Thursday, August 8, 2013
Thursday, August 1, 2013
In Joseph R. Alila’s spiritual anthropological novel, THE WISE ONE OF RAMOGILAND, the arrival of a colonial master in Kenya presents a new spiritual reality to a very religious people, who quickly adapt to the new spiritual situation in the land. Now, as a battery of “colonial forces” conspire against Africa's old way of life, wizards and prophets, who are losing clients of the ordinary kind to the new Christian houses of worship, quickly adapt to the new spiritual reality, even if it only means taking funny-sounding Greek names.
The heroine in this novel, Angelina Nyangi (The Wise One) is born into the new spiritual reality at the dawn of Colonial Kenya. Born prematurely to a family of minor Luo priests, Nyangi survives only because her young father (Rajulu) ignores the advice of his father (Adoko) to “throw the
Talk of bedroom evangelism, like her mother, Nyangi marries a young Seer, but she has a “soft spot” for Christianity, and she soon leads her husband, Omogi the Seer, to take a baptismal vow and a “Christian name,” Mikael, to boot. But fate soon speaks, and Nyangi becomes a widow early into her marriage. Ironically, Nyangi, a clueless daughter of a Christian pastor, suddenly becomes the guardian of a priesthood, whose Stool is struggling to remain relevant in light of a strong Christian wave sweeping through the land at the dawn of Kenya’s independence.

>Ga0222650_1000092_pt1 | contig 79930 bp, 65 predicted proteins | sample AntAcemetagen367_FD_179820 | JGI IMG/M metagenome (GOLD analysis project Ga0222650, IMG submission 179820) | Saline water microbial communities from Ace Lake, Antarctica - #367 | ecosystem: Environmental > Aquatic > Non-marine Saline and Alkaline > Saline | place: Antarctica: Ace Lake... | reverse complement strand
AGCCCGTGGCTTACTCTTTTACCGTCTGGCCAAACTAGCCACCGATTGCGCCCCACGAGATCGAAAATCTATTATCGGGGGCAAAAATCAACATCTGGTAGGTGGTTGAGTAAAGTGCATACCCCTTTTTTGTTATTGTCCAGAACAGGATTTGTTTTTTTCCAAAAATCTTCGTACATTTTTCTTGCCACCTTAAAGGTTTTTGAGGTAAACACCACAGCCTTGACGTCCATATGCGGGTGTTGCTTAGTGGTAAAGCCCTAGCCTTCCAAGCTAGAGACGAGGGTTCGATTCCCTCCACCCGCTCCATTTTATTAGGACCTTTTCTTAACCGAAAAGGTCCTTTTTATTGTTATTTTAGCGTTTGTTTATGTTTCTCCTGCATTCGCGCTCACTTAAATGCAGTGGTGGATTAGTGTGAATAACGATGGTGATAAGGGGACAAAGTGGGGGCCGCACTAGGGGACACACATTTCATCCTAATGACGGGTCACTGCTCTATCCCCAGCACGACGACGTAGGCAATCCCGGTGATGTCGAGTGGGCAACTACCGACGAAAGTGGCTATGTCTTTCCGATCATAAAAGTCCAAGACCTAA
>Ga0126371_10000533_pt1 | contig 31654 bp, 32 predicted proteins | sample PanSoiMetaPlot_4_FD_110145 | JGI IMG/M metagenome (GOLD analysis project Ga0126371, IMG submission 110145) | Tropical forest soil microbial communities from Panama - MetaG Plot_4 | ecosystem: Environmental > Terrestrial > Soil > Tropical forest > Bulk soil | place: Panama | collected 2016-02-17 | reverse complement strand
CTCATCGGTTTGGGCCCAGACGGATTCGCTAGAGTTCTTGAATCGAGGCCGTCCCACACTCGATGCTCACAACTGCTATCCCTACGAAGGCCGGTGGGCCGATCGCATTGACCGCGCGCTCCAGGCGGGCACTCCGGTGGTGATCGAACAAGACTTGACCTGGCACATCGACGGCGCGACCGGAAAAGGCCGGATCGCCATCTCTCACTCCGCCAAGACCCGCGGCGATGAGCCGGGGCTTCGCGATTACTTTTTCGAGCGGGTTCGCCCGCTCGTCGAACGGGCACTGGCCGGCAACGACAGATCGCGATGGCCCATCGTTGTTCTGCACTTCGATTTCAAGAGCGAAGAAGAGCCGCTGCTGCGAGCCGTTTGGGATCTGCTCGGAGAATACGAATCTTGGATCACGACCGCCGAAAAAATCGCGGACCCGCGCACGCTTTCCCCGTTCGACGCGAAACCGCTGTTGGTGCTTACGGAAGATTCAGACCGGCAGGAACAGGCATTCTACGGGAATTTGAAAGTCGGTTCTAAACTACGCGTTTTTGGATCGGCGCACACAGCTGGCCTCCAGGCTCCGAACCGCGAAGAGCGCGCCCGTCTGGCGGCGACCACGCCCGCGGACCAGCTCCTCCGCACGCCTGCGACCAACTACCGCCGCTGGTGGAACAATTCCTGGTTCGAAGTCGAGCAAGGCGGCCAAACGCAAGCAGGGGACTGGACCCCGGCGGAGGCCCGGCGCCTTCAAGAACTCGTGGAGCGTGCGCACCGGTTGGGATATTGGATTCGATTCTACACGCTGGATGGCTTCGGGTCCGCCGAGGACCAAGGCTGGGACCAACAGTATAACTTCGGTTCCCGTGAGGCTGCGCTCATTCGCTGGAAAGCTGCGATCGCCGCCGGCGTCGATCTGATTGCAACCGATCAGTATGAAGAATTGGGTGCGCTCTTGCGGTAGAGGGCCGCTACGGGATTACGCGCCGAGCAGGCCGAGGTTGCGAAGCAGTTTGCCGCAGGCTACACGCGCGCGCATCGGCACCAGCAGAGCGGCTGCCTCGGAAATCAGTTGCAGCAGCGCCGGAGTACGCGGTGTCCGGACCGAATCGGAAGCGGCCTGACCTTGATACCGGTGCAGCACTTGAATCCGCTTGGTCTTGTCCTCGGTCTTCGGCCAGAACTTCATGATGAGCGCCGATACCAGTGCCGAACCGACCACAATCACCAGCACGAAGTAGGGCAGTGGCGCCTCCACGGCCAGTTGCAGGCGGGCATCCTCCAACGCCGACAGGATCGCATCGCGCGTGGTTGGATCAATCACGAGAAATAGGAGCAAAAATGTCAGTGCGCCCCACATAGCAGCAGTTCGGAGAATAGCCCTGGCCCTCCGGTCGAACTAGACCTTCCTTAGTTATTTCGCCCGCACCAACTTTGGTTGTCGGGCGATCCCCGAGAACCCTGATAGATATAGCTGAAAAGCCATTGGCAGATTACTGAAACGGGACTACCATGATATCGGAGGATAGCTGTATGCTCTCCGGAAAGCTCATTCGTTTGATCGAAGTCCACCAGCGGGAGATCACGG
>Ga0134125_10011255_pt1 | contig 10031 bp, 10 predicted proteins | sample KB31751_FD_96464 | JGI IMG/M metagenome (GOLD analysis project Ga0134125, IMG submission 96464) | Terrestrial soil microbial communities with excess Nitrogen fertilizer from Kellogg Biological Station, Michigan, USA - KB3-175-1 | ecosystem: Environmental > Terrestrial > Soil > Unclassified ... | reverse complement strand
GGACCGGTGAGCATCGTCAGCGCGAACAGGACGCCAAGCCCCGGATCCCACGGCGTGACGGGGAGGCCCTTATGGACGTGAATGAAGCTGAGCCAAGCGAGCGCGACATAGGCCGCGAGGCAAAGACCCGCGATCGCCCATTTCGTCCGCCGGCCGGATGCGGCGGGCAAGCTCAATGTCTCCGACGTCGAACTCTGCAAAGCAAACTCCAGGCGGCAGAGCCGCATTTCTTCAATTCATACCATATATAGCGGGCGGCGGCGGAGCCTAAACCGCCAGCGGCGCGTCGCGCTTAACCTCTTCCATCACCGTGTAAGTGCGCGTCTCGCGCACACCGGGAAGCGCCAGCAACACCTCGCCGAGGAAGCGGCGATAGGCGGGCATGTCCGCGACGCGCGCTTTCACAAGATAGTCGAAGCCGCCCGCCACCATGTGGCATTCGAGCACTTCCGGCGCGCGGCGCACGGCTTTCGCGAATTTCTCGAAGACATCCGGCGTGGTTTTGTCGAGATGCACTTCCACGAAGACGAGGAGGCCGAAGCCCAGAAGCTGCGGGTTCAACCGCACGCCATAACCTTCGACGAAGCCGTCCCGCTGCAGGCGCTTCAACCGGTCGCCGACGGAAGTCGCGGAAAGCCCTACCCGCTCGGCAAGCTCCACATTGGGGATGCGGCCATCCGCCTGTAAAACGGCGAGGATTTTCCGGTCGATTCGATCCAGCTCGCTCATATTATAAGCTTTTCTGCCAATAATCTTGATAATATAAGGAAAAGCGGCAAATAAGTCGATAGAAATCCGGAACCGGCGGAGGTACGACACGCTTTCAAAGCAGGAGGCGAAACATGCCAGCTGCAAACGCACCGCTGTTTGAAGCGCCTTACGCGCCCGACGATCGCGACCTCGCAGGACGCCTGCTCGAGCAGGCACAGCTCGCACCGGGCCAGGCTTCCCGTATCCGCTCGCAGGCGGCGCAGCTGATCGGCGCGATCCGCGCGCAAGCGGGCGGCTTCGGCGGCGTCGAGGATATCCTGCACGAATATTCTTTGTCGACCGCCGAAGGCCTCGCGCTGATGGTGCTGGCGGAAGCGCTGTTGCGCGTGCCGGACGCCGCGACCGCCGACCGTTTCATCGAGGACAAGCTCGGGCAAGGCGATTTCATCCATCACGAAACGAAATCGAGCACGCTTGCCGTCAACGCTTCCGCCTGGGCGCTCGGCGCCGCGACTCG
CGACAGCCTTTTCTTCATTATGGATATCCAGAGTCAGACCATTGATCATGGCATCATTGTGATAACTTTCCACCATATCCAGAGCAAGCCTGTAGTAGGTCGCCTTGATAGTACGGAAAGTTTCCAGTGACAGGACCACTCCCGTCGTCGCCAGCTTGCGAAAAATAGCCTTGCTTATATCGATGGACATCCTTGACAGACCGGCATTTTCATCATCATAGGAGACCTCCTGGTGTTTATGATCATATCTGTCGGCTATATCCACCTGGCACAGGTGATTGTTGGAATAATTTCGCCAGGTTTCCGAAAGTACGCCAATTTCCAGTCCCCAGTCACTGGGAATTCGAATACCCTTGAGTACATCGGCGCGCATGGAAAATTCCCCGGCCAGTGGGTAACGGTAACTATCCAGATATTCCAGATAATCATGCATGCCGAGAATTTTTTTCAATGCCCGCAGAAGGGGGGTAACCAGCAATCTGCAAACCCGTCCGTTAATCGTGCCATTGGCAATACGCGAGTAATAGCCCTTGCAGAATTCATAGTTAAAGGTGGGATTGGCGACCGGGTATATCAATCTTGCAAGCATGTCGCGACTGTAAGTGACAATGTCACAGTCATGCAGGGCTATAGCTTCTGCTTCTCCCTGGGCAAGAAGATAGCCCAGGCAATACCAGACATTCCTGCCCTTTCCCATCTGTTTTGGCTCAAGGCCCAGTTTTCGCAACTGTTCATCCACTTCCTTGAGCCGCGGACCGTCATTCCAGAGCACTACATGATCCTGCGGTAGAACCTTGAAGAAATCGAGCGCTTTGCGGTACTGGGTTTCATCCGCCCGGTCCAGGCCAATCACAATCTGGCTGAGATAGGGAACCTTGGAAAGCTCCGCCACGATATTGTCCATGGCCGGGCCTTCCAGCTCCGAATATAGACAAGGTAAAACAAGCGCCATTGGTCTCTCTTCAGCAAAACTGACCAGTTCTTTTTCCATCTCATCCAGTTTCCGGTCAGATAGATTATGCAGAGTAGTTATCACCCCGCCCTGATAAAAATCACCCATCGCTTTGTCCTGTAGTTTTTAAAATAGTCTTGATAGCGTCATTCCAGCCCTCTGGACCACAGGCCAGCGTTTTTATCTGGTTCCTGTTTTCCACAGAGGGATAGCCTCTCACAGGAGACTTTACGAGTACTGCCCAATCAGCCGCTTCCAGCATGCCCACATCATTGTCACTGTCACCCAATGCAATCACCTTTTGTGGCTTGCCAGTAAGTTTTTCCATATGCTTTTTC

Nyangi lives to be ninety-four years of age, acting a Seer’s role in Kamlai; she even counsels restless politicians and other (elitist) fortune seekers who are groping for space in the treacherous multiethnic, multiparty democracy. For decades Nyangi would walk with secrets of the lowly and mighty of her time, while she awaits the nod to transfer the Stool of Wisdom to son Thomas, who is anything but priestly in his conducts. If Angelina Nyangi’s longevity has become abusive, the seedy extramarital escapades of her eldest son continue to hang around her neck like thorny chalice, with which she has to bear.
Nyangi’s lifetime experiences remind the reader that modern religious dispensations might have robbed soothsayers and wizards of a lot of clients of the ordinary kind but not the important ones: She discovers that the new political and business elites love to have their ancestors’ “sixth sense” watching over their backs. She is their ancestral sixth sense, only she is a mere counselor, and not prophet.